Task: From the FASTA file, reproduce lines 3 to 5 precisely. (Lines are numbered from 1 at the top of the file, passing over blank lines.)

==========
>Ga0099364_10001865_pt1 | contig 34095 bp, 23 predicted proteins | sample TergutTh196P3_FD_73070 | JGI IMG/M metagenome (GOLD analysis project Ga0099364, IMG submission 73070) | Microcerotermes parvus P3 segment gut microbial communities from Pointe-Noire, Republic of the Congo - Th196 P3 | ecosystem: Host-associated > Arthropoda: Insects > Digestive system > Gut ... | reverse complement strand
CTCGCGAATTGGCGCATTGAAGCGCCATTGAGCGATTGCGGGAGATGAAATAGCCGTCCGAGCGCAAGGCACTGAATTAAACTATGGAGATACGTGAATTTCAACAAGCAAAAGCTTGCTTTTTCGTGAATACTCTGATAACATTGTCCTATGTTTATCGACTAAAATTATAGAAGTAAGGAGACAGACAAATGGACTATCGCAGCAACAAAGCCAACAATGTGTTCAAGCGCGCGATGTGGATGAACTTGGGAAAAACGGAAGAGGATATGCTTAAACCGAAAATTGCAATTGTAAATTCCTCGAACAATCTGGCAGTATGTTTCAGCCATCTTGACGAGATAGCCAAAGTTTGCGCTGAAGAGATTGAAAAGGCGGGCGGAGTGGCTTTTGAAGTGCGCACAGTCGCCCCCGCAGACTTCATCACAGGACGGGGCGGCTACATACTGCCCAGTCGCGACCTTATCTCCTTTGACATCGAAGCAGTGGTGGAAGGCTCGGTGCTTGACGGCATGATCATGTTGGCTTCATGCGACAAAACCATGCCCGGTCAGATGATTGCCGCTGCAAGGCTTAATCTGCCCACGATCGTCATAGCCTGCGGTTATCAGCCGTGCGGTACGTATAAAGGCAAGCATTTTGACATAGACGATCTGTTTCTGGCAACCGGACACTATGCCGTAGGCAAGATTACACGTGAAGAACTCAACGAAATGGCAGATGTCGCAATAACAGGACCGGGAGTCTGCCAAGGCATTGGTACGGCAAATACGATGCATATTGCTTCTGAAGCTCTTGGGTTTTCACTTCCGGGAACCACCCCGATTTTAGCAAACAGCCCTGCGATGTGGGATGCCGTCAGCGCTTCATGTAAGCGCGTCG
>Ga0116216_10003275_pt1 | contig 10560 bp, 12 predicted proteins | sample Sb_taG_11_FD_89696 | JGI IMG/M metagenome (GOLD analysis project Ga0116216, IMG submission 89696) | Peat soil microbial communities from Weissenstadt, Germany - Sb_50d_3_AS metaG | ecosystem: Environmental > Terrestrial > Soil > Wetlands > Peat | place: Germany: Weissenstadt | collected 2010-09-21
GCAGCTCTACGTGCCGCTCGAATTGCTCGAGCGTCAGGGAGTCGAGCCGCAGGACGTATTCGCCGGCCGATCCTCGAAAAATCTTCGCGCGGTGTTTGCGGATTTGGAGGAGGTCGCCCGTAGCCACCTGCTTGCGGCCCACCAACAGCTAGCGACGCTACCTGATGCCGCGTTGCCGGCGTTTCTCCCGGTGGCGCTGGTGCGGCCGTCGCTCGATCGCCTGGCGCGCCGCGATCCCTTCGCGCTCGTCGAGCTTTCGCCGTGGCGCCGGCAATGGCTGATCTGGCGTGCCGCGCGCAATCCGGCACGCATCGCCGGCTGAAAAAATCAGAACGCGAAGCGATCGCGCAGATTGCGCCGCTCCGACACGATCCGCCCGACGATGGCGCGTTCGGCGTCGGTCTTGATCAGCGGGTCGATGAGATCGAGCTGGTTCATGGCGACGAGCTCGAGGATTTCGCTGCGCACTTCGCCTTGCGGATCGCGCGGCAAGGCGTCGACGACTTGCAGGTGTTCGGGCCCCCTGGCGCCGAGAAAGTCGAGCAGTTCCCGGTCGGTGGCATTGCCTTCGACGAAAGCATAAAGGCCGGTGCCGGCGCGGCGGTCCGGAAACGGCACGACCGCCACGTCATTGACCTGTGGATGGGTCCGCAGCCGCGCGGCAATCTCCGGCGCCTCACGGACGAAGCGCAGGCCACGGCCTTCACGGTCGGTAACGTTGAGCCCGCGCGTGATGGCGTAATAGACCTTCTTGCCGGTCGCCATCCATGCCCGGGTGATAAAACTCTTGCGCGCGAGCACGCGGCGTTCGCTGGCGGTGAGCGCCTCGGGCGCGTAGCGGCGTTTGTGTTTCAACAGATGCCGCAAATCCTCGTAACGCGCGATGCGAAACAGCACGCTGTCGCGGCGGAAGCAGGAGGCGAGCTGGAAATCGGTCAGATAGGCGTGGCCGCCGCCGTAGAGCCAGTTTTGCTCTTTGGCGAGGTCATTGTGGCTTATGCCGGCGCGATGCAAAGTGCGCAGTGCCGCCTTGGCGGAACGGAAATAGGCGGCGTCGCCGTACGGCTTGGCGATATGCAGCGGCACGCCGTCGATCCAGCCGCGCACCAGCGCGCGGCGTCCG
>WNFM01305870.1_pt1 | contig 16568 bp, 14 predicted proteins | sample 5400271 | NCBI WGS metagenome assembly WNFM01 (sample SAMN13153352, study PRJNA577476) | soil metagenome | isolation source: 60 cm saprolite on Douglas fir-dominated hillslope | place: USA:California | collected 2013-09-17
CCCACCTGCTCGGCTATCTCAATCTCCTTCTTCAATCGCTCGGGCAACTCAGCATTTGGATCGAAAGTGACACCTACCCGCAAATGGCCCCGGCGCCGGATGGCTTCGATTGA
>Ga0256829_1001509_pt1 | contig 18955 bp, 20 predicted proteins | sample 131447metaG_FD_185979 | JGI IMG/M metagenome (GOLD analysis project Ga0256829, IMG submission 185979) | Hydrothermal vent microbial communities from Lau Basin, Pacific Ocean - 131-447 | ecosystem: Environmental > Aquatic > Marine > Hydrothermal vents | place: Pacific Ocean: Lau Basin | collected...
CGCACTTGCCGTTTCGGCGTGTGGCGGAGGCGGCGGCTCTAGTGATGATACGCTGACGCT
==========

>Ga0116216_10003275_pt1 | contig 10560 bp, 12 predicted proteins | sample Sb_taG_11_FD_89696 | JGI IMG/M metagenome (GOLD analysis project Ga0116216, IMG submission 89696) | Peat soil microbial communities from Weissenstadt, Germany - Sb_50d_3_AS metaG | ecosystem: Environmental > Terrestrial > Soil > Wetlands > Peat | place: Germany: Weissenstadt | collected 2010-09-21
GCAGCTCTACGTGCCGCTCGAATTGCTCGAGCGTCAGGGAGTCGAGCCGCAGGACGTATTCGCCGGCCGATCCTCGAAAAATCTTCGCGCGGTGTTTGCGGATTTGGAGGAGGTCGCCCGTAGCCACCTGCTTGCGGCCCACCAACAGCTAGCGACGCTACCTGATGCCGCGTTGCCGGCGTTTCTCCCGGTGGCGCTGGTGCGGCCGTCGCTCGATCGCCTGGCGCGCCGCGATCCCTTCGCGCTCGTCGAGCTTTCGCCGTGGCGCCGGCAATGGCTGATCTGGCGTGCCGCGCGCAATCCGGCACGCATCGCCGGCTGAAAAAATCAGAACGCGAAGCGATCGCGCAGATTGCGCCGCTCCGACACGATCCGCCCGACGATGGCGCGTTCGGCGTCGGTCTTGATCAGCGGGTCGATGAGATCGAGCTGGTTCATGGCGACGAGCTCGAGGATTTCGCTGCGCACTTCGCCTTGCGGATCGCGCGGCAAGGCGTCGACGACTTGCAGGTGTTCGGGCCCCCTGGCGCCGAGAAAGTCGAGCAGTTCCCGGTCGGTGGCATTGCCTTCGACGAAAGCATAAAGGCCGGTGCCGGCGCGGCGGTCCGGAAACGGCACGACCGCCACGTCATTGACCTGTGGATGGGTCCGCAGCCGCGCGGCAATCTCCGGCGCCTCACGGACGAAGCGCAGGCCACGGCCTTCACGGTCGGTAACGTTGAGCCCGCGCGTGATGGCGTAATAGACCTTCTTGCCGGTCGCCATCCATGCCCGGGTGATAAAACTCTTGCGCGCGAGCACGCGGCGTTCGCTGGCGGTGAGCGCCTCGGGCGCGTAGCGGCGTTTGTGTTTCAACAGATGCCGCAAATCCTCGTAACGCGCGATGCGAAACAGCACGCTGTCGCGGCGGAAGCAGGAGGCGAGCTGGAAATCGGTCAGATAGGCGTGGCCGCCGCCGTAGAGCCAGTTTTGCTCTTTGGCGAGGTCATTGTGGCTTATGCCGGCGCGATGCAAAGTGCGCAGTGCCGCCTTGGCGGAACGGAAATAGGCGGCGTCGCCGTACGGCTTGGCGATATGCAGCGGCACGCCGTCGATCCAGCCGCGCACCAGCGCGCGGCGTCCG
>WNFM01305870.1_pt1 | contig 16568 bp, 14 predicted proteins | sample 5400271 | NCBI WGS metagenome assembly WNFM01 (sample SAMN13153352, study PRJNA577476) | soil metagenome | isolation source: 60 cm saprolite on Douglas fir-dominated hillslope | place: USA:California | collected 2013-09-17